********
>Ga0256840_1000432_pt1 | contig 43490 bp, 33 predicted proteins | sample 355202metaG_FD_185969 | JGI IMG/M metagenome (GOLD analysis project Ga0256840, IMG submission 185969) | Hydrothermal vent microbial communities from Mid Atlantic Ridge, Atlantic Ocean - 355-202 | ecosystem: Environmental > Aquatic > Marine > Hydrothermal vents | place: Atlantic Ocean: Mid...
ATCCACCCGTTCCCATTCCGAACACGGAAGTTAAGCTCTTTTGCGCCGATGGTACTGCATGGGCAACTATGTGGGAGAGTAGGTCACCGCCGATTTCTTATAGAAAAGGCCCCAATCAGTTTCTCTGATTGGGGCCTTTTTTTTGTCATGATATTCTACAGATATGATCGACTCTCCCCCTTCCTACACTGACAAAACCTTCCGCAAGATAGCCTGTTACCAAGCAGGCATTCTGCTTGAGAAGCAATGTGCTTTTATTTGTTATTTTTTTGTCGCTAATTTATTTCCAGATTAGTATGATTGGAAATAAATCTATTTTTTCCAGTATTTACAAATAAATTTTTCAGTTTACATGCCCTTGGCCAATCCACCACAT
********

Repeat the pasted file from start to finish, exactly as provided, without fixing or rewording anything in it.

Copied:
>Ga0256840_1000432_pt1 | contig 43490 bp, 33 predicted proteins | sample 355202metaG_FD_185969 | JGI IMG/M metagenome (GOLD analysis project Ga0256840, IMG submission 185969) | Hydrothermal vent microbial communities from Mid Atlantic Ridge, Atlantic Ocean - 355-202 | ecosystem: Environmental > Aquatic > Marine > Hydrothermal vents | place: Atlantic Ocean: Mid...
ATCCACCCGTTCCCATTCCGAACACGGAAGTTAAGCTCTTTTGCGCCGATGGTACTGCATGGGCAACTATGTGGGAGAGTAGGTCACCGCCGATTTCTTATAGAAAAGGCCCCAATCAGTTTCTCTGATTGGGGCCTTTTTTTTGTCATGATATTCTACAGATATGATCGACTCTCCCCCTTCCTACACTGACAAAACCTTCCGCAAGATAGCCTGTTACCAAGCAGGCATTCTGCTTGAGAAGCAATGTGCTTTTATTTGTTATTTTTTTGTCGCTAATTTATTTCCAGATTAGTATGATTGGAAATAAATCTATTTTTTCCAGTATTTACAAATAAATTTTTCAGTTTACATGCCCTTGGCCAATCCACCACAT